What is epilepsy?

The brain is the human’s ‘control room’. Billions of brain cells transfer commands by means of electrical stimuli to body and mind. People suffering from epilepsy suffer from what can be called ‘short-circuiting’: brain cells suddenly become hyperactive and the person temporarily loses control over certain bodily functions. One out of every 150 people are estimated to suffer from epilepsy in the Netherlands; totalling over 100,000 people. Epilepsy rates are higher for individuals that are mentally handicapped. Epilepsy may exhibit itself at any given age. The nature of an epilepsy seizure is determined by the location of the disturbance in the brain. Epilepsy seizures can vary widely in expression and intensity. Sometimes a person is aware of the fact that he or she is having a seizure; however often this is not the case. Epilepsy is a generic term. There are many types of epilepsy: different kinds of seizures that occur in various frequencies.

When there are no seizures, the brain of an epilepsy patient usually functions the same as the brain of a healthy person. But still epilepsy may have consequences for someone’s behaviour, study performance, work, living, sleep and/or wake rhythm. Epilepsy may also influence ones self-perception as a result of the possible fear and insecurity it causes. Because of the broad range of nature and course of seizures, the epilepsy patient doesn’t exist. Every patient requires unique treatment and support. Epilepsy can have various causes, e.g. brain damage during birth, inflammation of the brain or the cerebral membrane, brain damage resulting from an accident or (sometimes) a brain tumor. Likewise metabolism diseases, deviations of the blood vessels or heredity may be linked to epilepsy. Often the cause of the epilepsy remains uncertain or it is caused by a combination of factors.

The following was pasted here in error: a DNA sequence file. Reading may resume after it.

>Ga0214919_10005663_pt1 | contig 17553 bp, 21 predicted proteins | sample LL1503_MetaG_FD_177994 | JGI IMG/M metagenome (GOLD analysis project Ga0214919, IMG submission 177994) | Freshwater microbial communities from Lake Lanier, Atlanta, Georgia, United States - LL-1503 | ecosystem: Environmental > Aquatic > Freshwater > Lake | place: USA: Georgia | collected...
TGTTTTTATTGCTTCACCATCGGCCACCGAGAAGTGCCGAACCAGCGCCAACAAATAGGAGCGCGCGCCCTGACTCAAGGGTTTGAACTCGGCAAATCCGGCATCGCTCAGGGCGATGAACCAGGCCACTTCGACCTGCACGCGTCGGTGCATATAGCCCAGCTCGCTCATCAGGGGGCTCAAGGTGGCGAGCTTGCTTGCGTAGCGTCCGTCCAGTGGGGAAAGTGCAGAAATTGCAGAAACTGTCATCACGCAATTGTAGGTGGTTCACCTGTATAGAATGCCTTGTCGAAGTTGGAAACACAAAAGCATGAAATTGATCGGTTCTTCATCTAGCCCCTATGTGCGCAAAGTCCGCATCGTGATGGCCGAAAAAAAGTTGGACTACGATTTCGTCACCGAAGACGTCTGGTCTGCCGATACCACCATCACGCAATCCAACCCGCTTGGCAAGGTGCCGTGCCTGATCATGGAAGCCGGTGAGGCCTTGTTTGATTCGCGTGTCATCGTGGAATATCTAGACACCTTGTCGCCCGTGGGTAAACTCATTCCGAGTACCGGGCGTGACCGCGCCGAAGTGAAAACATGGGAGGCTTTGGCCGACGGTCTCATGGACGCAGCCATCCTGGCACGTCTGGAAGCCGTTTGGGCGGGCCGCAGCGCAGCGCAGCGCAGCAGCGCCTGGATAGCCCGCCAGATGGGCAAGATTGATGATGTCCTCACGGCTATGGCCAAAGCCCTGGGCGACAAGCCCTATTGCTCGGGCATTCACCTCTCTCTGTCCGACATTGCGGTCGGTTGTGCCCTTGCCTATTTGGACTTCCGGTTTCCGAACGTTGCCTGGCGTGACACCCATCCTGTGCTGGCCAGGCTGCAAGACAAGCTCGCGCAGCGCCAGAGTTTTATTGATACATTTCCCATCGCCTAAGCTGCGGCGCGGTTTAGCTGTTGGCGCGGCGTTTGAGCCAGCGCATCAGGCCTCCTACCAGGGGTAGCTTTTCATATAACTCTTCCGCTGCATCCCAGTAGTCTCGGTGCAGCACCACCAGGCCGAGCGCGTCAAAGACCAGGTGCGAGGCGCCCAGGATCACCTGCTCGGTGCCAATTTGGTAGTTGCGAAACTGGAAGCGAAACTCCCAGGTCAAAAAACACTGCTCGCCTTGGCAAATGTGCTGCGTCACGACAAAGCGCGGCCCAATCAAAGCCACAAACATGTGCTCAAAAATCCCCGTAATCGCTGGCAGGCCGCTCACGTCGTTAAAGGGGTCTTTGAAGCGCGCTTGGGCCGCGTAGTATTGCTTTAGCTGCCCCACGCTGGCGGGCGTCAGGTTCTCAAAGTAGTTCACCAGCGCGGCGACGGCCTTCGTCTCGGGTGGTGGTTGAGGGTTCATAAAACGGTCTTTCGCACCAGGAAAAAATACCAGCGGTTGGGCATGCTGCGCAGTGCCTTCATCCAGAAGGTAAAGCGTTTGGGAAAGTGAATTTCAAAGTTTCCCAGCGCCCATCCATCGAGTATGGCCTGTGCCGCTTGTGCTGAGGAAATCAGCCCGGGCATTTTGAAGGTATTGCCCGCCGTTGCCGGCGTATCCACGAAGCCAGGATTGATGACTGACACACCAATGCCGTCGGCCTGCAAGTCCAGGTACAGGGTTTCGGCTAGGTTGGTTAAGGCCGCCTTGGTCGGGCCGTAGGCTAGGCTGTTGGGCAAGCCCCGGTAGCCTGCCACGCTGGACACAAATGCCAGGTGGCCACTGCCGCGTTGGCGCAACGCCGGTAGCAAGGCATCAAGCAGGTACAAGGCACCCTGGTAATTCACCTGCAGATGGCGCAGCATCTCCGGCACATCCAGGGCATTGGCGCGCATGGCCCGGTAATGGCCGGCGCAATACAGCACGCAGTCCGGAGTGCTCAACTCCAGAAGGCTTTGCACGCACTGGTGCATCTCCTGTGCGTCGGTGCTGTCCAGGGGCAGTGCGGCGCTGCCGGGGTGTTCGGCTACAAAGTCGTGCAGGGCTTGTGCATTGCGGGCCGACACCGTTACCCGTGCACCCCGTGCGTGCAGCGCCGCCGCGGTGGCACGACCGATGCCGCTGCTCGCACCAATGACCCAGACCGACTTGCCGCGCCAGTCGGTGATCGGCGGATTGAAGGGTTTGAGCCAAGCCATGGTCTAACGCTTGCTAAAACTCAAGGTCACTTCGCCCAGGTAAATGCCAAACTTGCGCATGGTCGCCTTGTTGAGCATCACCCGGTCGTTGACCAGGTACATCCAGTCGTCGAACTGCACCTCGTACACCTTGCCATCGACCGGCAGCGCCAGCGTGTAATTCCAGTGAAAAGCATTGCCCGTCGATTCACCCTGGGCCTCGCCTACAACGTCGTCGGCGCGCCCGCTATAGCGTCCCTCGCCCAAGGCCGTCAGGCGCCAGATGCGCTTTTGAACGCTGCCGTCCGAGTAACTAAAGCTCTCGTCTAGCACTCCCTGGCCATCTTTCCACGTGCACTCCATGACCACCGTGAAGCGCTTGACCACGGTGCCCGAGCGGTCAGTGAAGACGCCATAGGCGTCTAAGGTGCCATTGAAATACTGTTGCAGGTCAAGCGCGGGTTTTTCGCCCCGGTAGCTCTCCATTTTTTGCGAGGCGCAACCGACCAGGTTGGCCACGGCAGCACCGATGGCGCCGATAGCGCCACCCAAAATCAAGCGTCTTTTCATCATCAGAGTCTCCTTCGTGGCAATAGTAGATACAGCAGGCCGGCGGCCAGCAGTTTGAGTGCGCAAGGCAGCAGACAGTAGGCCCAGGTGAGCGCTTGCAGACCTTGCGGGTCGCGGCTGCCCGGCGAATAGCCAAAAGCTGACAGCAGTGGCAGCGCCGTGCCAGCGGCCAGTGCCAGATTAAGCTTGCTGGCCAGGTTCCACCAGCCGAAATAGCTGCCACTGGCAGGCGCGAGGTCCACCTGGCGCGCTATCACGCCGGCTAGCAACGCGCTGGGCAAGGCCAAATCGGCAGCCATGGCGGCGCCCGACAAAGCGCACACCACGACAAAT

Most patients benefit from treatment by medication. Over a quarter of the patients suffer from such complicated epilepsy that treatment is difficult. Despite treatment these people keep suffering from occasional to frequent seizures. In the Netherlands this applies to approximately 30.000 people. Extrapolated to the EU that corresponds to approximately 1 million people. At some point in time they usually end up at a specialized centre such as Kempenhaeghe. One is referred to Kempenhaeghe when uncertainty remains regarding the diagnosis or when treatment fails to control the seizures. The combination of epilepsy and other problems - like development disorders, mental handicaps and/or education / behaviour / work related issues – requires a specialized working method.